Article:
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  Understanding long-term change in coastal resilience

   School of Geography and Environmental Science

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  Prof Craig Lambert  No more applications being accepted  Competition Funded PhD Project (Students Worldwide)

About the Project

The Leverhulme PhD programme is administered by the Faculty of Environmental and Life Sciences. This particular project will sit under the Faculty of Arts and Humanities.

Globally soft coastlines represent major regions of population and biodiversity. They are under threat from rapid environmental and population growth. To date, understanding of the resilience both environmental and community systems are based on short (<150yr) records. This research will combine long (600yr) sources of evidence found in documentary and sediment archives.  

Coastal erosion and flooding are natural processes and a global hazard threatening the property and livelihood of two billion people. Looking forward, the impacts of changes in climate are overwhelmingly adverse. In Europe, 16% of the coastline is crumbling, while in the UK 13% (4077km) of the coastline is eroding, threatening heritage, coastal communities and placing stress on national budget. The frequency of coastal flooding is forecast to increase, resulting in changes in national governments’ response to coastal management to include managed retreat or abandonment. 

There are important questions raised by the scale and timing of coastal settlement losses, most notably the impacts on local-regional-national and international trade, impact on shipping and the economic viability of communities living at the coast. This project seeks to address these questions through, in the first instance, a detailed analysis of specific coastal communities on the east coast of England, with the aim of developing a methodology for analysis and communication of coastal change and community response over 600 years, which coincides with the highest rates of coastal change and settlement loss in the last 900 years. The key innovative feature of the project is that it will correlate evidence drawn from historical documentary sources with data derived from palaeoenvironmental and geoarchaeological surveys. Historical sources offer precise dating and allow us to measure the social, cultural and economic impact of inundation, the latter permits us to precisely quantify the impacts and type of coastal change – for example establishing rates of change in surrounding landscape and coastal environments.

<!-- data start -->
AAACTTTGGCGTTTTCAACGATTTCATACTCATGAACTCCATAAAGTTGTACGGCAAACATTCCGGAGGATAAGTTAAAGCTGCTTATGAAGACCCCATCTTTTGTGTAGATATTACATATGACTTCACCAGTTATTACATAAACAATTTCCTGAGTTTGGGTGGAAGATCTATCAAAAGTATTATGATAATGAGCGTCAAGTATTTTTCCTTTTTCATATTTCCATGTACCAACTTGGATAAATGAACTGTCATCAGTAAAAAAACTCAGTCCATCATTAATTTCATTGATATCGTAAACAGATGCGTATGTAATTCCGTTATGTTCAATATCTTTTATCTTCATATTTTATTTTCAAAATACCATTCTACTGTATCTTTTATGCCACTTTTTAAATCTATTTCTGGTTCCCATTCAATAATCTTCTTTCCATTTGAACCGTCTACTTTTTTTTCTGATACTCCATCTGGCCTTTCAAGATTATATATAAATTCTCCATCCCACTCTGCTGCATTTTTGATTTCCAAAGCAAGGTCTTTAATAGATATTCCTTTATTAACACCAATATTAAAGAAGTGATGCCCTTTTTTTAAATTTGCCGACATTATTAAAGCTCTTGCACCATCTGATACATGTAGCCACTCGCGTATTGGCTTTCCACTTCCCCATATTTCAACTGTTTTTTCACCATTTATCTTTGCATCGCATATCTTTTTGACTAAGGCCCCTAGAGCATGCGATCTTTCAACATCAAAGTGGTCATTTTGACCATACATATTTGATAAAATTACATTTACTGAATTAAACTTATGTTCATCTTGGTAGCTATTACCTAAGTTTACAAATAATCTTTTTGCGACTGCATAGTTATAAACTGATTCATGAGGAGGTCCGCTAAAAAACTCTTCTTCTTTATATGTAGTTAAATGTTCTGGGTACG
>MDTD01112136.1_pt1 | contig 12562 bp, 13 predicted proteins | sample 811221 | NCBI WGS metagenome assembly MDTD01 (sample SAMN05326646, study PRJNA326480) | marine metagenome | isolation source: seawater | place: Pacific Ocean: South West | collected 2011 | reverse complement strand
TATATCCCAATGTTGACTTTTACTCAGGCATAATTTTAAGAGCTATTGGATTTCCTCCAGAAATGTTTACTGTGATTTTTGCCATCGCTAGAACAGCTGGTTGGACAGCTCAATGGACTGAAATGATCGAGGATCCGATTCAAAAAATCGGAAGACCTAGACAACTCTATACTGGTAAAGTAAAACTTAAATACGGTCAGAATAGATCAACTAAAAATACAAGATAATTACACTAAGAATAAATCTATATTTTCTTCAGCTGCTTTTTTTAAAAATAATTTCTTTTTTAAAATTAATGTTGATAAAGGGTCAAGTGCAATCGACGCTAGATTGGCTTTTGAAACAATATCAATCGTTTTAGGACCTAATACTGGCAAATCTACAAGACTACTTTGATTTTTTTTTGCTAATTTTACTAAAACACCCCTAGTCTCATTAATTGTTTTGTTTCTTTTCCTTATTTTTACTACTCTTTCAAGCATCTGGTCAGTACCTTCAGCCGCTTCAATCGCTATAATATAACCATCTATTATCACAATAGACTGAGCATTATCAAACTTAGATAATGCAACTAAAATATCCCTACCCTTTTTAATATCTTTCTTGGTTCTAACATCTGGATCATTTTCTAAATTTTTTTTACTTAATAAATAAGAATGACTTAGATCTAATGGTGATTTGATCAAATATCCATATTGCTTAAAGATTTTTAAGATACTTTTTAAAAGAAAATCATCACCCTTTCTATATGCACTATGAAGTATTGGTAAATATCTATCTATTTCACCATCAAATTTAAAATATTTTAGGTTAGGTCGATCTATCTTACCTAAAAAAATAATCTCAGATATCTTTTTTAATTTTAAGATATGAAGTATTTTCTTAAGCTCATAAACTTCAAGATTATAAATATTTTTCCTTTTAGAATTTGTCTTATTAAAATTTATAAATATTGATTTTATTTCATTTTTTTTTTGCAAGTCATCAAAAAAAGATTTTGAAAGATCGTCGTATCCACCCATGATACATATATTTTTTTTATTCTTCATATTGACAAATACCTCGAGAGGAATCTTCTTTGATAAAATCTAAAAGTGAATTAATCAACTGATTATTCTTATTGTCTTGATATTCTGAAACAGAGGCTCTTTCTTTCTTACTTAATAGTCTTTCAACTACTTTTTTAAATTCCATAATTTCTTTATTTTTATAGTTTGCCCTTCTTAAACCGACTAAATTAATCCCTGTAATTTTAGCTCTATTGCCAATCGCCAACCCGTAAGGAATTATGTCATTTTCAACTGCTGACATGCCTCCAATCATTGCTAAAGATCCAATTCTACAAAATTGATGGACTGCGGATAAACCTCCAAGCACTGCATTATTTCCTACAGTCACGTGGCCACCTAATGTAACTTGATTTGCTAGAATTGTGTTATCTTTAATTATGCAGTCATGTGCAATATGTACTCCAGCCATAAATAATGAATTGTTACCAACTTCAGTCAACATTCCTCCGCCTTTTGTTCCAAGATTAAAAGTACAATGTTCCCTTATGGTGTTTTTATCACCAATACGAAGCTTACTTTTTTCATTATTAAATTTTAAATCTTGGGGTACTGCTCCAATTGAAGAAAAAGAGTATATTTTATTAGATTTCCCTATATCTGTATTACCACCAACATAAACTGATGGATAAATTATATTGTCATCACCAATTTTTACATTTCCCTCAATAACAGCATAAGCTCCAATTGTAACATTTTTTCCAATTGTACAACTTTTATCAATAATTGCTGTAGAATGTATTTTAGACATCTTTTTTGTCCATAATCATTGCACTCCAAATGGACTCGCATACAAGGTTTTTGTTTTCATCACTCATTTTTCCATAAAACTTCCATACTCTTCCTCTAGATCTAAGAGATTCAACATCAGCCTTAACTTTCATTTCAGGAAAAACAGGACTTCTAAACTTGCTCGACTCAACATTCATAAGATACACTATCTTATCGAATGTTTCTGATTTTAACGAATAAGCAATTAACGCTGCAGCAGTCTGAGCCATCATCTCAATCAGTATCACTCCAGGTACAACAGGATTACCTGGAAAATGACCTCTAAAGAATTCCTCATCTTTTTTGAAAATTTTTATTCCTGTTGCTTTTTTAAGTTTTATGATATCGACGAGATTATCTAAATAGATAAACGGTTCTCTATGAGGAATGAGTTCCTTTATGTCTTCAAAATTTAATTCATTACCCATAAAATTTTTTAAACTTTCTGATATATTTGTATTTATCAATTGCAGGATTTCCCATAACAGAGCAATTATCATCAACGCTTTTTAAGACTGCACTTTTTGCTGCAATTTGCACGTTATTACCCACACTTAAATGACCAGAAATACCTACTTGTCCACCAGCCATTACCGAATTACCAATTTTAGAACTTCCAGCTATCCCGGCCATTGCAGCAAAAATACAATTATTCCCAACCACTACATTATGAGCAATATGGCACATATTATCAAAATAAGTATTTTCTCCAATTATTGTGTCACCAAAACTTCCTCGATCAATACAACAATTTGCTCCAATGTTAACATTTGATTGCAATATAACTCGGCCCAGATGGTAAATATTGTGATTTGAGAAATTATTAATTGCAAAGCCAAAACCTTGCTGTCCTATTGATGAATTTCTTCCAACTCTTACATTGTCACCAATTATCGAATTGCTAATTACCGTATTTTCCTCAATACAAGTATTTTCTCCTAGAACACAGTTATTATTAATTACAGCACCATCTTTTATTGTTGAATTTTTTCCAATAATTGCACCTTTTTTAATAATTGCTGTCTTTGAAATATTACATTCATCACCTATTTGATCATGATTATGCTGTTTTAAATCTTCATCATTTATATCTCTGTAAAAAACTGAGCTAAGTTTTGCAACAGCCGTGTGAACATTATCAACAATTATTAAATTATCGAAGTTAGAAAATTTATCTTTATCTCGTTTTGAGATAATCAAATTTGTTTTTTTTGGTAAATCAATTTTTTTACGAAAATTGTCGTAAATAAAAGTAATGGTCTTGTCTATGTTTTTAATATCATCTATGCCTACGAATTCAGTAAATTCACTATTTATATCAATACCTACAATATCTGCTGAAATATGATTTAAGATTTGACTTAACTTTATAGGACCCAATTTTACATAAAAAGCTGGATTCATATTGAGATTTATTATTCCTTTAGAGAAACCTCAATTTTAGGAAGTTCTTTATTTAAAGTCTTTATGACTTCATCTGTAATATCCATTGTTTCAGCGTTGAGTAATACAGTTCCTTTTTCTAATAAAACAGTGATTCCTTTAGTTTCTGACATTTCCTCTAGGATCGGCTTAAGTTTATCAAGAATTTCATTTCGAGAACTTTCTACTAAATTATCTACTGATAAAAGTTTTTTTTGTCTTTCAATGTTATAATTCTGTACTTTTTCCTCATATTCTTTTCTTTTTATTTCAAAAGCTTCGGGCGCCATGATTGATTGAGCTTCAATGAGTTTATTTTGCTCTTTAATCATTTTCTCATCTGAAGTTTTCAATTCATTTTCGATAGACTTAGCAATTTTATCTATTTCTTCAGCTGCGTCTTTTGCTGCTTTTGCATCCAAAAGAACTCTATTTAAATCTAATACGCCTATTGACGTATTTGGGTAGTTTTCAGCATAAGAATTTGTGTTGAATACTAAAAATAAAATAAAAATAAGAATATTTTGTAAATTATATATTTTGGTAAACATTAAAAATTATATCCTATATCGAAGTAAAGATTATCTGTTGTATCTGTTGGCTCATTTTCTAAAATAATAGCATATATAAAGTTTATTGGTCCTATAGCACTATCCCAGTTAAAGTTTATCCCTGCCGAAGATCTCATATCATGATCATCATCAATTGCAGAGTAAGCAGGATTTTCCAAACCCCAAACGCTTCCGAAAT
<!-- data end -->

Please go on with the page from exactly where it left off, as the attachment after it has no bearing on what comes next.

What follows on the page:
You will need to have a 2:1 honours undergraduate degree or equivalent qualification. If your grade was lower than 2:1 you can still apply, but your application and narrative CV should demonstrate progression since your degree.

If you have completed a master’s degree, you should have achieved a merit or above including 60% for the dissertation. If you have not completed a master’s, you’ll need to show you can produce high quality writing and analysis.


If English isn’t your first language, you’ll need to complete an International English Language Testing System (IELTS) to demonstrate your competence in English. Your awarded certificate needs to be dated within the last 2 years, and you’ll need all of the following scores as a minimum:

Overall 6.5

Writing 6.0

Reading 6.0

Speaking 6.0

Listening 6.0


  • Programme for Interdisciplinary Resilience Studies application document
  • Narrative résumé
  • Standardised CV
  • Academic transcripts/certificates
  • If a student-led application: research proposal document
  • Any other relevant documents (e.g., language certificate, etc)

Forensic and Archaeological Sciences (16) Geography (17) History & Archaeology (19)

Funding Notes

Up to six students will comprise each cohort. We will offer:
4 x studentship to UK (or UK-domiciled) students - fully funded for 48 months at UKRI base rates for maintenance and tuition
1 x studentship to an international student - fully funded for 48 months at UKRI maintenance and University international tuition rates

1 x “Master’s + PhD” studentship to an eligible UK (or UK-domiciled) student - fully funded for 60 months at UKRI maintenance and University tuition rates for: 12 months research master’s degree and 48 months PhD

Plus £10k (£2.5k per year) RTSG for the PhD programme.

How good is research at University of Southampton in Geography and Environmental Studies?

Research output data provided by the Research Excellence Framework (REF)

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